With an increasing number of TV channels and programs coming into our homes each day, it can be hard for parents to monitor what their children are watching.
Many parents are concerned about their young children watching programs with content that's more suitable for older children or adults.
In 1996, the television industry created the TV Parental Guidelines — a voluntary rating system designed to give parents information about the content of television programs. This system provides parents with information about the content and age-appropriateness of television programs. These ratings can be used in conjunction with the V-Chip blocking device contained in many television sets, and with the parental controls in cable set-top boxes, to filter out unwanted programs.
The Motion Picture Association of America (MPAA) created the film rating system currently used in the United States, the voluntary MPAA film rating system went into effect is 1968. Since 1968, the system has been updated multiple times to include a range of rating options based off of violence, language, substance abuse, nudity and sexual content. Currently there are five rating options or a film may contain the label of Not Rated or Unrated if the film was not submitted for a rating. If a film has not yet been rated the label "This Film Is Not Yet Rated" is used in trailer and television commercials.
If you don't have a set-top box, your TV set may provide control features. All television sets 13-inches or larger manufactured after January 2000, and some sets sold after July 1, 1999, contain technology called the V-Chip. The V-Chip technology utilizes the industry's TV ratings system to block programs that may be of concern. If you bought your television in 2000 or later, it is likely to have a V-Chip. This device electronically reads a signal embedded in the programming and enables parents to choose the programs that they deem appropriate for their family.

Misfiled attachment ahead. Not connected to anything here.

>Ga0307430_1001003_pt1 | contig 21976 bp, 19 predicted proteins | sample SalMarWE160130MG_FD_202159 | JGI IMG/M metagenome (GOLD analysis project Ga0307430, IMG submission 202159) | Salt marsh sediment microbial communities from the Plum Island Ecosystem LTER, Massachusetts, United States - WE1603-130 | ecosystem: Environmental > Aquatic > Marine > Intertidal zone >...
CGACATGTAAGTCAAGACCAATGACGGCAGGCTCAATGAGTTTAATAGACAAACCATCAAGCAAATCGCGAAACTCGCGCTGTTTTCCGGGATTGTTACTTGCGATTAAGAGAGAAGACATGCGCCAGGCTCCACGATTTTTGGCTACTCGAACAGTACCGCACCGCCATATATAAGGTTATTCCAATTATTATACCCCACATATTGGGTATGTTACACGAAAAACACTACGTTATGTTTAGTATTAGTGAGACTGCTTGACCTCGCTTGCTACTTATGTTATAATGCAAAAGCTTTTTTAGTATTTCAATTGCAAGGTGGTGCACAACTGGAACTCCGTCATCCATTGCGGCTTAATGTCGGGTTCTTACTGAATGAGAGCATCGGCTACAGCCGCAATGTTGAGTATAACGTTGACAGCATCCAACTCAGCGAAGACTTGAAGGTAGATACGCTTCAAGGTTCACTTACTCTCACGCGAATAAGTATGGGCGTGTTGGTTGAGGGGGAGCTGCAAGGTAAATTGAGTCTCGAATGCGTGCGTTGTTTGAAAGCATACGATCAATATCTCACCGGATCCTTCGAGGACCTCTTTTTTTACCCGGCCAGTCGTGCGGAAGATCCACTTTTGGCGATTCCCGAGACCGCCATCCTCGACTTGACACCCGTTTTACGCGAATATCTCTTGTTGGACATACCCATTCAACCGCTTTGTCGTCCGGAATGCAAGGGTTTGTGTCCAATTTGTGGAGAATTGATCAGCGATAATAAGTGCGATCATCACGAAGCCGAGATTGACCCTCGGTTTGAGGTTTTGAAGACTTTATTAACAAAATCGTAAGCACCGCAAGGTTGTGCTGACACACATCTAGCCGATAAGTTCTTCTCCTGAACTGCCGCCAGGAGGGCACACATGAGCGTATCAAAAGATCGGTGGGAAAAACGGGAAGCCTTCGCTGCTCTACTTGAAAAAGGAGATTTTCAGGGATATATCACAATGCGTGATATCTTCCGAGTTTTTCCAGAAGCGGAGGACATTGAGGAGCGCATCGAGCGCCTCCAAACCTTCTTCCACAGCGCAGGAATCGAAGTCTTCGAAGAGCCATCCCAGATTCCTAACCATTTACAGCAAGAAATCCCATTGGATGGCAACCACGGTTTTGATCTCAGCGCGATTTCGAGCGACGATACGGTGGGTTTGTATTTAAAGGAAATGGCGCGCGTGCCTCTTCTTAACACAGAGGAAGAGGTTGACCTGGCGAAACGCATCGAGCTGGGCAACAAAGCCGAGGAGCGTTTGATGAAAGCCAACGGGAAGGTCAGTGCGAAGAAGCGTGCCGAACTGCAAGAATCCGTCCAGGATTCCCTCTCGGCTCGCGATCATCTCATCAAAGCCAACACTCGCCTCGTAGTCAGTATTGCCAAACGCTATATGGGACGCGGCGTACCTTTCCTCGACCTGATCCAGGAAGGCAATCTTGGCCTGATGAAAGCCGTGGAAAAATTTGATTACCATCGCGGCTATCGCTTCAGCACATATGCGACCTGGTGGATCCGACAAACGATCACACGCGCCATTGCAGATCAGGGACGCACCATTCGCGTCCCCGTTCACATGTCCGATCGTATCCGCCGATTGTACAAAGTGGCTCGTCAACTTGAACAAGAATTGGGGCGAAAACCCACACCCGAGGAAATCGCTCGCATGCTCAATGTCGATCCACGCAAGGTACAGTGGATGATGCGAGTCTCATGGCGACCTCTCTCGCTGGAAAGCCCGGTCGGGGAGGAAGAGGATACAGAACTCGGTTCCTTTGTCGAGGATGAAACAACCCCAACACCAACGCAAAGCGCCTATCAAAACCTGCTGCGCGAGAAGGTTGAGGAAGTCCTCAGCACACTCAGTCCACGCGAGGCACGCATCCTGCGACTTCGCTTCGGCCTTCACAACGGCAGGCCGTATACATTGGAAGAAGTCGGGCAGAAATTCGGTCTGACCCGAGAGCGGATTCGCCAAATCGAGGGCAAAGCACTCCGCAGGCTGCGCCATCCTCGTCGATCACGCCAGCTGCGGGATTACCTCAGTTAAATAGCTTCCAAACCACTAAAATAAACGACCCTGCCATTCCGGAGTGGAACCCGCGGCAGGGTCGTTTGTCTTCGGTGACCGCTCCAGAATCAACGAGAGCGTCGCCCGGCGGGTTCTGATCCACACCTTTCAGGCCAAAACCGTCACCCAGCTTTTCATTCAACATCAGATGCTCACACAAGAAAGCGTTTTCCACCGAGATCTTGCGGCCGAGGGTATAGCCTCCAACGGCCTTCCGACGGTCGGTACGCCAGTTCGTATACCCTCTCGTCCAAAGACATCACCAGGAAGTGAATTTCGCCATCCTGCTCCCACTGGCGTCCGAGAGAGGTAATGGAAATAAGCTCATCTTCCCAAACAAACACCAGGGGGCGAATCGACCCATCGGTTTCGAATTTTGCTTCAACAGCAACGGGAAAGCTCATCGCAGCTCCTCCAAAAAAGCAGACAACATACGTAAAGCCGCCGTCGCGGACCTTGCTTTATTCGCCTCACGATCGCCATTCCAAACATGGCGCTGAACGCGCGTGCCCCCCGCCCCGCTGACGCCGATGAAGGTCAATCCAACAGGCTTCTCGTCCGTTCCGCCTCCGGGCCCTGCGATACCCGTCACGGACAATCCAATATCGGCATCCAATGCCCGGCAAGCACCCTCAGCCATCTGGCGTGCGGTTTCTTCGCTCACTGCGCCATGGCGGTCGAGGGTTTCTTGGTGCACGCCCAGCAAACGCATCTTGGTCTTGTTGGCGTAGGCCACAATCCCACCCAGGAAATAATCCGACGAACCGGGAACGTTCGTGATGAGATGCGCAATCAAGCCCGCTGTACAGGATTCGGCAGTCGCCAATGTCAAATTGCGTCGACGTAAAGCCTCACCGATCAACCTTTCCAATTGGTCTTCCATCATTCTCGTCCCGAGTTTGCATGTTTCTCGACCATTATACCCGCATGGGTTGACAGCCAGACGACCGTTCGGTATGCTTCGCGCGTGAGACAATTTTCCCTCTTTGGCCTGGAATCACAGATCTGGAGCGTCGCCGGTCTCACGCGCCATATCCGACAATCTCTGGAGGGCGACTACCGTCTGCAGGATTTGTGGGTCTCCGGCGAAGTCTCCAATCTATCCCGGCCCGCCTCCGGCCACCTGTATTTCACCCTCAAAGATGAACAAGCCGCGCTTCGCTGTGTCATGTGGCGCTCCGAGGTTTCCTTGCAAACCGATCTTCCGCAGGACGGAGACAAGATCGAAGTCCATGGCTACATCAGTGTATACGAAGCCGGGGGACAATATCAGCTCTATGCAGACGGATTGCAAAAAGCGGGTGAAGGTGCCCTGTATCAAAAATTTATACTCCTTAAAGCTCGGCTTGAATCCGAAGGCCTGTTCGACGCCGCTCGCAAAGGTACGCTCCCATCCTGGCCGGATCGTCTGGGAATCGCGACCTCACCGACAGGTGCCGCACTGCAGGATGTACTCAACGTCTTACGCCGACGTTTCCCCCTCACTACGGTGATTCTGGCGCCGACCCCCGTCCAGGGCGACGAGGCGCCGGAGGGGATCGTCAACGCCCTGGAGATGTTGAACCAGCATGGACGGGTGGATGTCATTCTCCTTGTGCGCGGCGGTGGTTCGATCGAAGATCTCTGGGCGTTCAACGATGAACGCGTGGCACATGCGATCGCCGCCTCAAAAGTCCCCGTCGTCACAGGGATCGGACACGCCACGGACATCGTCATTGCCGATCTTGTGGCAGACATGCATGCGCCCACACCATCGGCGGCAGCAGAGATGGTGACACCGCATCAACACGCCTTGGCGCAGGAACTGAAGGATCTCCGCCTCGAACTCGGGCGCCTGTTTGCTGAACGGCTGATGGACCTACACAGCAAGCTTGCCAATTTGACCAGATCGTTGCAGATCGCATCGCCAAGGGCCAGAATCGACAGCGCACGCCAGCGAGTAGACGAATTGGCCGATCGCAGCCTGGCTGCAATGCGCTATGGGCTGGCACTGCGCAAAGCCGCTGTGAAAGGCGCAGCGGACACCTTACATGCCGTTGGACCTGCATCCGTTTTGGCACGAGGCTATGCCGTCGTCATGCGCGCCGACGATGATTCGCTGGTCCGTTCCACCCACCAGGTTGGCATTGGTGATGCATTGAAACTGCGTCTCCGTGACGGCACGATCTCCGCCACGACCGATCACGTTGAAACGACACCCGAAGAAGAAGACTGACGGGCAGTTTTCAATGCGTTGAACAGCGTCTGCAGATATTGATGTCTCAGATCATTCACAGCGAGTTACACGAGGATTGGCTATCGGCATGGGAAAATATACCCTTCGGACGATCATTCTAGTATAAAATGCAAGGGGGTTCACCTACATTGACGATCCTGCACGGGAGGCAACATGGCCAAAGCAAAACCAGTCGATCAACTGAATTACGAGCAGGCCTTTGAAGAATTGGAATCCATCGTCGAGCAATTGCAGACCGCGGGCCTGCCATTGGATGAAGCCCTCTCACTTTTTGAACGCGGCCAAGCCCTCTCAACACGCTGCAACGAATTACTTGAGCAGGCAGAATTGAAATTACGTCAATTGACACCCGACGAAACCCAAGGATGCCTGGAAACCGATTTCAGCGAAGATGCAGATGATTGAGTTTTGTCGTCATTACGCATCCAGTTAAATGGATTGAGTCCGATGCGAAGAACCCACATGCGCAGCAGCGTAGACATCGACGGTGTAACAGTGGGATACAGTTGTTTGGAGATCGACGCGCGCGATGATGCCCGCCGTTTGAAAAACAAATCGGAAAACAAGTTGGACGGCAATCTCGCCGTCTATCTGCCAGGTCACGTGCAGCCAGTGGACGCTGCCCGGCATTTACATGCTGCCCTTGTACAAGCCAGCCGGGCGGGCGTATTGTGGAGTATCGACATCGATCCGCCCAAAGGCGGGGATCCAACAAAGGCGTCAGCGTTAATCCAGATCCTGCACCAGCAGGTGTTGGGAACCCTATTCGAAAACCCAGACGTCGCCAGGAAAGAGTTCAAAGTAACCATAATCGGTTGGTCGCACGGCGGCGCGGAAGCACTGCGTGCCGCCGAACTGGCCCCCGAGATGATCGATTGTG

The V-Chip can block by ratings which are both age and content-based. You may be familiar with the icons that appear at the beginning of television programs in the lower right-hand corner of the TV screen for the first 15 seconds of the program.
The V-Chip works differently from set to set, depending on the manufacturer. The set-up process for your V-chip can be found in the on-screen menu options or in the set's instruction manual. It is controlled through your TV set's remote.
Comcast has partnered with Common Sense Media to integrate comprehensive ratings for content on XFINITY TV. The Parent Guide comes preloaded in many content listings. Just click on the link and get a quick assessment of the content related to Positive Messages, Violence, Sex, Language, Consumerism, Drinking & Drugs. For more information go to Common Sense Media.
Want a quick movie rating? Check out filmratings.com where you can enter a Movie Title and get the movie rating, as well as reasoning behind the rating.